The Historic Centre of San Gimignano sits on a height of land, dominating the surrounding landscape. During the Middle Ages, its location in Val d’Elsa, 56 km south of Florence, provided an important relay point for pilgrims travelling to or from Rome on the Via Francigena. The town became independent in 1199 and between the 11th and the 13th century the noble families and upper middle-class merchants who controlled the free town built many fortified tower houses (probably 72) as symbols of their wealth and power. The town grew around two principal squares: the triangular Piazza della Cisterna, ornamented with a lovely central well, and the Piazza Duomo, dating from the late 13th century with its more intricate layout containing the majority of public and private monuments. After 1353, the town went into a period of decline due to waves of famine and plague that caused a drastic decrease in population. Within a hundred years, the town was downgraded to the level of the other lands under the Florentine control. This status, however, prevented the town from the urban renewal that transformed many Italian historical towns after the Middle Ages.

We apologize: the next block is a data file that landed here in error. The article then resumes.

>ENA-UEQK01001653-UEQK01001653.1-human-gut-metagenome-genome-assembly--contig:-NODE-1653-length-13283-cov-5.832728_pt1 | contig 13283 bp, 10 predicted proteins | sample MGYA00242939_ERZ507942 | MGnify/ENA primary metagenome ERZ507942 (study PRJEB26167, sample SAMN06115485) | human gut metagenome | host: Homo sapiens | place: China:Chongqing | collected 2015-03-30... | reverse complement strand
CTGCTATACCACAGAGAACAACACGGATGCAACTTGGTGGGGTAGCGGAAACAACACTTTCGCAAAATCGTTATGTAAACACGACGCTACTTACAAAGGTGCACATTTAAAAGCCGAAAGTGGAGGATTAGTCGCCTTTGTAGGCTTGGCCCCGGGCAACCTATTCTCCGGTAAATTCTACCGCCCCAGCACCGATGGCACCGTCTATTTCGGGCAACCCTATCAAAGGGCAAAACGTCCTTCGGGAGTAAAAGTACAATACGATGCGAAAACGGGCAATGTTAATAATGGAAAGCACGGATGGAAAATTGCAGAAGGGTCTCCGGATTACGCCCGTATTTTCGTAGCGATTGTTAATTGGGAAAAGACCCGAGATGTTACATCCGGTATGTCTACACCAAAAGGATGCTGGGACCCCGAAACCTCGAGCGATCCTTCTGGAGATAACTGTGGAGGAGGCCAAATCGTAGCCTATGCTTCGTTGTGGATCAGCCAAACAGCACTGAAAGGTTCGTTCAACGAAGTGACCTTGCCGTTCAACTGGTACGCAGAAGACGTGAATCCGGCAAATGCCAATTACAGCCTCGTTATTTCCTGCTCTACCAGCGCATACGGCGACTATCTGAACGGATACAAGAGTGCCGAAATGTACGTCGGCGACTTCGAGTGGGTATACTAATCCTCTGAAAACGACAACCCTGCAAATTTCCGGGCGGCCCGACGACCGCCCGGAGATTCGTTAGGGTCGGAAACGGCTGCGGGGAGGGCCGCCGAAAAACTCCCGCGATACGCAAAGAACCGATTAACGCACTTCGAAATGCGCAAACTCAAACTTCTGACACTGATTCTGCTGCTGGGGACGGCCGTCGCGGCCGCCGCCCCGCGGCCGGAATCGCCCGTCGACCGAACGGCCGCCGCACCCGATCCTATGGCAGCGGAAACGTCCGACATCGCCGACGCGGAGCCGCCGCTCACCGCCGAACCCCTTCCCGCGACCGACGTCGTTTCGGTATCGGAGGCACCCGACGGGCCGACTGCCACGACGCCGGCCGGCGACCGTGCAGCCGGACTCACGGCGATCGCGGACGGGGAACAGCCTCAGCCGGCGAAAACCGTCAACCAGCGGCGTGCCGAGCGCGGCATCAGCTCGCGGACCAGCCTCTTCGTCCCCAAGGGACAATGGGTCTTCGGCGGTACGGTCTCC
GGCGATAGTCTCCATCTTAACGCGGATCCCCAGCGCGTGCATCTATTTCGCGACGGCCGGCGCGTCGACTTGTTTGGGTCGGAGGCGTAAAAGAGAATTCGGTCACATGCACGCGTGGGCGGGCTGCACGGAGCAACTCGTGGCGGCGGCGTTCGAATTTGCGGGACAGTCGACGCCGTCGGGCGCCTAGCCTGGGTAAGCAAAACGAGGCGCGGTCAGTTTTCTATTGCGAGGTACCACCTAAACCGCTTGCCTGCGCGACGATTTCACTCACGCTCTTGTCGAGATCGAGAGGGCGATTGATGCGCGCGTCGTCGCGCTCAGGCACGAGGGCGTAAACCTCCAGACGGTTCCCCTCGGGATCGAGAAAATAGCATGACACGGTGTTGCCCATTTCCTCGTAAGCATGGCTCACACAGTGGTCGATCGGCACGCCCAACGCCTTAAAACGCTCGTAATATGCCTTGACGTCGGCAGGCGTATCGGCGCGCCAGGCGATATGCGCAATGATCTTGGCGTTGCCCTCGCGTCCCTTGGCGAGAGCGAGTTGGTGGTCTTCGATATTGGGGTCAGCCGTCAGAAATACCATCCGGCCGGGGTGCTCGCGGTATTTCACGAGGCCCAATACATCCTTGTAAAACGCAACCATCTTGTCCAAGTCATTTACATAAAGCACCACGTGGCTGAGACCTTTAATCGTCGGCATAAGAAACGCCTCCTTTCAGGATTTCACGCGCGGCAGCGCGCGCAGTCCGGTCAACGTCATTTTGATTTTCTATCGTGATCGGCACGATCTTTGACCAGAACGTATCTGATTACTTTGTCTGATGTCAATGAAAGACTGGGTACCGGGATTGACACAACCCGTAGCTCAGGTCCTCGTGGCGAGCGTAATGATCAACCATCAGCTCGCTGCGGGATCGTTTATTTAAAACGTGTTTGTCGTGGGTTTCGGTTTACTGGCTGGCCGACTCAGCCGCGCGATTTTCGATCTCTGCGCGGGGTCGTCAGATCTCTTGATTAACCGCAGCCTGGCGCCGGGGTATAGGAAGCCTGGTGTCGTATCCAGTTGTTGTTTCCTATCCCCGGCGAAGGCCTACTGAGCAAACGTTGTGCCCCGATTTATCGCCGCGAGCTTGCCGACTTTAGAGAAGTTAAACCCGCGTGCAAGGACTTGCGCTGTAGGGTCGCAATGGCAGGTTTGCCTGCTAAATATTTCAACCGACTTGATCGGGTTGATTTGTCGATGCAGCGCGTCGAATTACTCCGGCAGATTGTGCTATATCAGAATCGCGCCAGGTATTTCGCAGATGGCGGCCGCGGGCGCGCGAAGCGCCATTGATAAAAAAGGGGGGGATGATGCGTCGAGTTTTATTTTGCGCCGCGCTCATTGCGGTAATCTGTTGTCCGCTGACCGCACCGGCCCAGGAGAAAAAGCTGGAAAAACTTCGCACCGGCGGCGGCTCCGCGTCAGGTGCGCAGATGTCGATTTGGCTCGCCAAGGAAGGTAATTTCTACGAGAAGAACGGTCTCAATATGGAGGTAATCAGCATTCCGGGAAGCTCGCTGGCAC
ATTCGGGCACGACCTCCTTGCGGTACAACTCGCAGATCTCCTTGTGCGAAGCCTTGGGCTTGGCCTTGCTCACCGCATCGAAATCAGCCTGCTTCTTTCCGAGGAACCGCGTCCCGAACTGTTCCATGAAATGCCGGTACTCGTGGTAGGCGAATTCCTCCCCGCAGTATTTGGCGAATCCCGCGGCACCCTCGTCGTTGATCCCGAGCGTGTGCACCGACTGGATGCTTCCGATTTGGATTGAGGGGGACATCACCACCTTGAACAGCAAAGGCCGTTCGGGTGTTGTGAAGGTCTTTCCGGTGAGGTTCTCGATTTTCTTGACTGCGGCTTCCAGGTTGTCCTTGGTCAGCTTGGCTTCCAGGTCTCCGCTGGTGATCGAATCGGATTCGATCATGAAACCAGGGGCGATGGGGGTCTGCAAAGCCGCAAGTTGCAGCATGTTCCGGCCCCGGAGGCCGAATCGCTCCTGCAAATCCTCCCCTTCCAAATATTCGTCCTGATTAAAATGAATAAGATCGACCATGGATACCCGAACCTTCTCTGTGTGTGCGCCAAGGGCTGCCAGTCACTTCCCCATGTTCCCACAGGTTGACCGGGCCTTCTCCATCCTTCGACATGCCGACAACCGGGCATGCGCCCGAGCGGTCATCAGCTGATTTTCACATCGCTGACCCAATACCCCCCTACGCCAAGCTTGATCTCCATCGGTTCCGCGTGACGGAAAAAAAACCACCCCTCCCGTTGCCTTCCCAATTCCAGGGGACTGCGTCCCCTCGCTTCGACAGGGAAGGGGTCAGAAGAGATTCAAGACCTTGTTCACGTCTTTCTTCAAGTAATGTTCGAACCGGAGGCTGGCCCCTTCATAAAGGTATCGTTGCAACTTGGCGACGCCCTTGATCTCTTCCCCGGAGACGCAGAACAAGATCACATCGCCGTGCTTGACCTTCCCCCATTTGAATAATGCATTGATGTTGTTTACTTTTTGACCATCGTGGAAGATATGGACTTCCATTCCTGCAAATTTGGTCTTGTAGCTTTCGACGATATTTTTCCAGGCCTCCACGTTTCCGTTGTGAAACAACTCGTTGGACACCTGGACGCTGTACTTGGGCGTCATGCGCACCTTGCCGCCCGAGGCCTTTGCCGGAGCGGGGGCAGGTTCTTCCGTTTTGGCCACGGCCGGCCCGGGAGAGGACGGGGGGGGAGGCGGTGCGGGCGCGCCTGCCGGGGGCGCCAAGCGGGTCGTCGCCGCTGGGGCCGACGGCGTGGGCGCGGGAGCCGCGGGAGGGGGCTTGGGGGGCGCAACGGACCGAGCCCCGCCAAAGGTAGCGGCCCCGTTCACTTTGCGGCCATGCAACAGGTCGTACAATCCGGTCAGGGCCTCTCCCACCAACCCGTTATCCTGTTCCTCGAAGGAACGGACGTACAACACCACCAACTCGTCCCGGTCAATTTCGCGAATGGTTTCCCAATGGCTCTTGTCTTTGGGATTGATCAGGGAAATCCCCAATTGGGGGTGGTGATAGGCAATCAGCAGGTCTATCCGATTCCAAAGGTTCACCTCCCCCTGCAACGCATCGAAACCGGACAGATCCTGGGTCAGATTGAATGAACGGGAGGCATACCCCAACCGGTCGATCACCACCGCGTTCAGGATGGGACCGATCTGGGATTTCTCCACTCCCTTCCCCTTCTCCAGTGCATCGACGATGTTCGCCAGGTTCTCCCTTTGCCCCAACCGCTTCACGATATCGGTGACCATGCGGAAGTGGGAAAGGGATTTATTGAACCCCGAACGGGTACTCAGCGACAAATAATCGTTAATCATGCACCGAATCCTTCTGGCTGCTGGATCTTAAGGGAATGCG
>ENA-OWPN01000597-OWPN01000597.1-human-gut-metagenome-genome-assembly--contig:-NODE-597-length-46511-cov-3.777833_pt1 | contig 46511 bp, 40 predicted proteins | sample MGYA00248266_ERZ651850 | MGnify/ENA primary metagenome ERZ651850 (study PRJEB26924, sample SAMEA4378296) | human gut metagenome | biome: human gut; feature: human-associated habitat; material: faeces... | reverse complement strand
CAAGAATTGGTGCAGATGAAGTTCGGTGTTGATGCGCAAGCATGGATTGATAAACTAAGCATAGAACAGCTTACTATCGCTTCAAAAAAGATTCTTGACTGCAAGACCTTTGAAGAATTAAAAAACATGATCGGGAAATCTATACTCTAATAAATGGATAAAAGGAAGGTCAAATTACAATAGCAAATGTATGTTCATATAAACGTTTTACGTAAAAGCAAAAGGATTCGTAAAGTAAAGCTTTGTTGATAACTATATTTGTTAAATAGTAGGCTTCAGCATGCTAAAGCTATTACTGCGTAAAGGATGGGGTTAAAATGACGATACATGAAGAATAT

While only 14 of the original tower houses have survived, San Gimignano has retained its feudal atmosphere and appearance, embellished with several notable palaces during the 12th and 14th century. The town also has several masterpieces of Italian art dating to the 14th and 15th centuries. These are found in the cathedral as well as in other prominent religious and public buildings.
The Historic Centre of San Gimignano is a cultural site of exceptional value, since it has treasured its architectural homogeneity and its original urban layout. The buildings within the town’s double wall provide a shining example of medieval architecture with influences of Florentine, Sienese, and Pisan styles from the 12th to the 14th century
Photo Credits: Karine Vintevogel